Quimbee logo
DMCA.com Protection Status

In re Doctors Hospital of Hyde Park

337 F.3d 951 (2003)

Case BriefRelatedOptions
From our private database of 33,600+ case briefs...

In re Doctors Hospital of Hyde Park

United States Court of Appeals for the Seventh Circuit

337 F.3d 951 (2003)

Facts

The State of Illinois (state) (plaintiff) had contractually agreed to pay Doctors Hospital of Hyde Park, Inc. (hospital) for medical services that the hospital provided to Medicaid patients, and the state owed money under this contract. The hospital assigned its right to collect that contractual debt to Daiwa Special Asset Corporation (Daiwa) (defendant). The hospital then filed a bankruptcy petition. At that point, the hospital owed taxes to the state. However, the hospital had few assets and many creditors, which meant that the state might not get any payment from those limited assets. Instead of seeking money for the hospital’s tax debt, the state requested permission from the bankruptcy court to set off the hospital’s tax debt against the state’s Medicaid debt, i.e., to reduce the state’s Medicaid bill by the amount of the hospital’s tax bill. However, as the hospital’s assignee, Daiwa now owned the right to payment for the state’s Medicaid bill. The bankruptcy court denied the state’s request, finding that (1) the attempted setoff was a noncontractual defense to the state’s Medicaid debt and (2) the state could not exercise a noncontractual defense that was specific to the hospital after the hospital’s contractual rights had been assigned to Daiwa. The district court reversed the ruling, finding that (1) the state’s right to a setoff was an implied term in the Medicaid contract and (2) the state could enforce its implied contractual right to a setoff even after the hospital assigned its contractual rights to Daiwa. Daiwa appealed to the Seventh Circuit.

Rule of Law

Issue

Holding and Reasoning (Posner, J.)

What to do next…

  1. Unlock this case brief with a free (no-commitment) trial membership of Quimbee.

    You’ll be in good company: Quimbee is one of the most widely used and trusted sites for law students, serving more than 603,000 law students since 2011. Some law schools—such as Yale, Berkeley, and Northwestern—even subscribe directly to Quimbee for all their law students.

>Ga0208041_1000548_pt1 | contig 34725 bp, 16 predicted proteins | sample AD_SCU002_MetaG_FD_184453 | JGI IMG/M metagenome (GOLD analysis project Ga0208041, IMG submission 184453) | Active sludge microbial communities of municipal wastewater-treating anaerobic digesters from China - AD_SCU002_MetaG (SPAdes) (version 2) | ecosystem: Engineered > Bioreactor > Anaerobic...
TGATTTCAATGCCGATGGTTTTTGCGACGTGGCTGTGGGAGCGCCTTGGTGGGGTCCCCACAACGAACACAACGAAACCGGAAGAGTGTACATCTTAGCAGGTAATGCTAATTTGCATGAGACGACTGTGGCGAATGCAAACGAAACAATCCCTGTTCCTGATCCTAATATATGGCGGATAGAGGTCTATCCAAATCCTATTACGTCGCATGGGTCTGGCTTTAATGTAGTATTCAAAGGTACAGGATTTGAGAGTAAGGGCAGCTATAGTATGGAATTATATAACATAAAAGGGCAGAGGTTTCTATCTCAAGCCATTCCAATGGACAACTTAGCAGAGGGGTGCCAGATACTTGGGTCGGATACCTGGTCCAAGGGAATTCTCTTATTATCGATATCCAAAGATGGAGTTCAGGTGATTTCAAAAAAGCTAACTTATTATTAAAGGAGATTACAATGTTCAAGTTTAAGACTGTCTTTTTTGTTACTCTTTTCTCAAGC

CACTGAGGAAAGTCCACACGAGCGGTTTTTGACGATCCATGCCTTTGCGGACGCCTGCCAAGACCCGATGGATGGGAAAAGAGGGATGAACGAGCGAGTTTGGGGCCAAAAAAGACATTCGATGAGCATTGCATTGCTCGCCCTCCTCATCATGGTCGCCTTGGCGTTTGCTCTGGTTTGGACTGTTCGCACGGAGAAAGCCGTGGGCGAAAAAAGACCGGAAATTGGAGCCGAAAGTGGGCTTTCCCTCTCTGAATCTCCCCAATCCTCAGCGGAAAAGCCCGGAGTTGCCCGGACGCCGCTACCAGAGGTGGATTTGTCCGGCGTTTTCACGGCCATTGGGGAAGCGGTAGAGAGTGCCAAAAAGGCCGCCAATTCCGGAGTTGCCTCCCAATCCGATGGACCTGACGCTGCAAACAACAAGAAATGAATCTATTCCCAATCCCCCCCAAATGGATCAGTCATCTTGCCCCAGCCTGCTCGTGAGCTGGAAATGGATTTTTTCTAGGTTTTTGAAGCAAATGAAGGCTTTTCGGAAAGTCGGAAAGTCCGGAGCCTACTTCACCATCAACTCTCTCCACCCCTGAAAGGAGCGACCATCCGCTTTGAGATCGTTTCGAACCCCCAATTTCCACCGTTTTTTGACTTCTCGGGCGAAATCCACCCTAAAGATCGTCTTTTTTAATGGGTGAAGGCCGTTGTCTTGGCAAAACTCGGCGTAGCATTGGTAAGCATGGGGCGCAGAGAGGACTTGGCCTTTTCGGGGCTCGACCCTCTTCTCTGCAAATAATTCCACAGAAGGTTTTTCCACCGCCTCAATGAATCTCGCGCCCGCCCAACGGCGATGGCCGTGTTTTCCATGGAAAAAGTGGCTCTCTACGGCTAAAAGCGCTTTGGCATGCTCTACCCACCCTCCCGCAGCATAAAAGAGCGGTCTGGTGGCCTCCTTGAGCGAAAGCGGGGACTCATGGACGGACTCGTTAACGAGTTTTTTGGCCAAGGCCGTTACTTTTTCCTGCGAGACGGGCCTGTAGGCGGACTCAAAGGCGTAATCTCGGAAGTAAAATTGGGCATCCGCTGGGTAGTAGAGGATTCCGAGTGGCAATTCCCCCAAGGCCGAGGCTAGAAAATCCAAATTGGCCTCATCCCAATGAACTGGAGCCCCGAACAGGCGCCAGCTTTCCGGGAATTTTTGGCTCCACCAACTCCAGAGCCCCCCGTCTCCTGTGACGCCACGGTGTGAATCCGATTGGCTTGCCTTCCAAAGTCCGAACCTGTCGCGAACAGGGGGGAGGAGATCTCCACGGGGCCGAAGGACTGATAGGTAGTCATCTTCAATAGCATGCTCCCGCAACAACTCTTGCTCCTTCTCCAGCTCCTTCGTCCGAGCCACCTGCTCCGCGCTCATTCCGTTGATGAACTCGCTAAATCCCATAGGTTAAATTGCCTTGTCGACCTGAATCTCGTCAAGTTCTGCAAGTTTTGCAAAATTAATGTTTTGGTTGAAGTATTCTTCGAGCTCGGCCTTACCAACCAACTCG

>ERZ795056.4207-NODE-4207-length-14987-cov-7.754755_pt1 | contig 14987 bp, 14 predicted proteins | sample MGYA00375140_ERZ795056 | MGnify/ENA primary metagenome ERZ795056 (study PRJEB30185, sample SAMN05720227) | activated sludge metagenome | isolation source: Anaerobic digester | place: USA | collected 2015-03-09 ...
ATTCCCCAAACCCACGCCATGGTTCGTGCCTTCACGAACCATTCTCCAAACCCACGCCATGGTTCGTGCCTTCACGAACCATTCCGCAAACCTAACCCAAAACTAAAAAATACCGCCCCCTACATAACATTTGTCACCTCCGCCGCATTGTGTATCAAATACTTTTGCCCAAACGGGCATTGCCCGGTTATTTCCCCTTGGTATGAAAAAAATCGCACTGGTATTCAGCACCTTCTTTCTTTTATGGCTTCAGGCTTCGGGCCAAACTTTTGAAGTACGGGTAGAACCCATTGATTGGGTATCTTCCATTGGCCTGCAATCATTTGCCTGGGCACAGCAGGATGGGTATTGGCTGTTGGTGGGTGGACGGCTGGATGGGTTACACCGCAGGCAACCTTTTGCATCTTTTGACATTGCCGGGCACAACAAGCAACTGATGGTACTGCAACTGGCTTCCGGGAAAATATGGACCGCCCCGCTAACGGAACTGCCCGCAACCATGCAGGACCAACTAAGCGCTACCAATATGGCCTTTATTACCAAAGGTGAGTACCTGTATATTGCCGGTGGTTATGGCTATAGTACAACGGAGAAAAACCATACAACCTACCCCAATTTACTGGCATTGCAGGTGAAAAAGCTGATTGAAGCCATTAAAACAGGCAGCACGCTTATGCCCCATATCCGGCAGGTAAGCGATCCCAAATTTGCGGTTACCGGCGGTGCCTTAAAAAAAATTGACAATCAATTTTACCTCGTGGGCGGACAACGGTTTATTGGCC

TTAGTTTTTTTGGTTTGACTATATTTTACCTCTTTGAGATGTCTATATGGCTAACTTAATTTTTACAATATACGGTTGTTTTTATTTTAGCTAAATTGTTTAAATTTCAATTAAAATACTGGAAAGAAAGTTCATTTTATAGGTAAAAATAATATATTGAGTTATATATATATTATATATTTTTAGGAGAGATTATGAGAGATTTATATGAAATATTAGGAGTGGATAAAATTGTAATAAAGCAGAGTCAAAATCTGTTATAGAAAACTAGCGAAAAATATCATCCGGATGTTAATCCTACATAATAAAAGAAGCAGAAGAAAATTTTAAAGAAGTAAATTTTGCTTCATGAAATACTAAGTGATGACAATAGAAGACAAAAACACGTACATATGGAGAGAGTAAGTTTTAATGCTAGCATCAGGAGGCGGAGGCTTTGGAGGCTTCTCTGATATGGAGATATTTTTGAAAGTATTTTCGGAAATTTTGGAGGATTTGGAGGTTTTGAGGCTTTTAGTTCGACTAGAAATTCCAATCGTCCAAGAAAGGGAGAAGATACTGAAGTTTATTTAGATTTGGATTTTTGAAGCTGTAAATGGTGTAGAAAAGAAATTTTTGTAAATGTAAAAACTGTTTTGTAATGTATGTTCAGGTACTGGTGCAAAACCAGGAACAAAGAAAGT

Unlock this case briefRead our student testimonials
  2. Learn more about Quimbee’s unique (and proven) approach to achieving great grades at law school.

    Quimbee is a company hell-bent on one thing: helping you get an “A” in every course you take in law school, so you can graduate at the top of your class and get a high-paying law job. We’re not just a study aid for law students; we’re the study aid for law students.

    Learn about our approachRead more about Quimbee

Here's why 603,000 law students have relied on our case briefs:

  • Written by law professors and practitioners, not other law students. 33,600 briefs, keyed to 984 casebooks. Top-notch customer support.
  • The right amount of information, includes the facts, issues, rule of law, holding and reasoning, and any concurrences and dissents.
  • Access in your classes, works on your mobile and tablet. Massive library of related video lessons and high quality multiple-choice questions.
  • Easy to use, uniform format for every case brief. Written in plain English, not in legalese. Our briefs summarize and simplify; they don’t just repeat the court’s language.

Access this case brief for FREE

With a 7-day free trial membership
Here's why 603,000 law students have relied on our case briefs:
  • Reliable - written by law professors and practitioners, not other law students
  • The right length and amount of information - includes the facts, issue, rule of law, holding and reasoning, and any concurrences and dissents
  • Access in your class - works on your mobile and tablet
  • 33,600 briefs - keyed to 984 casebooks
  • Uniform format for every case brief
  • Written in plain English - not in legalese and not just repeating the court's language
  • Massive library of related video lessons - and practice questions
  • Top-notch customer support

Access this case brief for FREE

With a 7-day free trial membership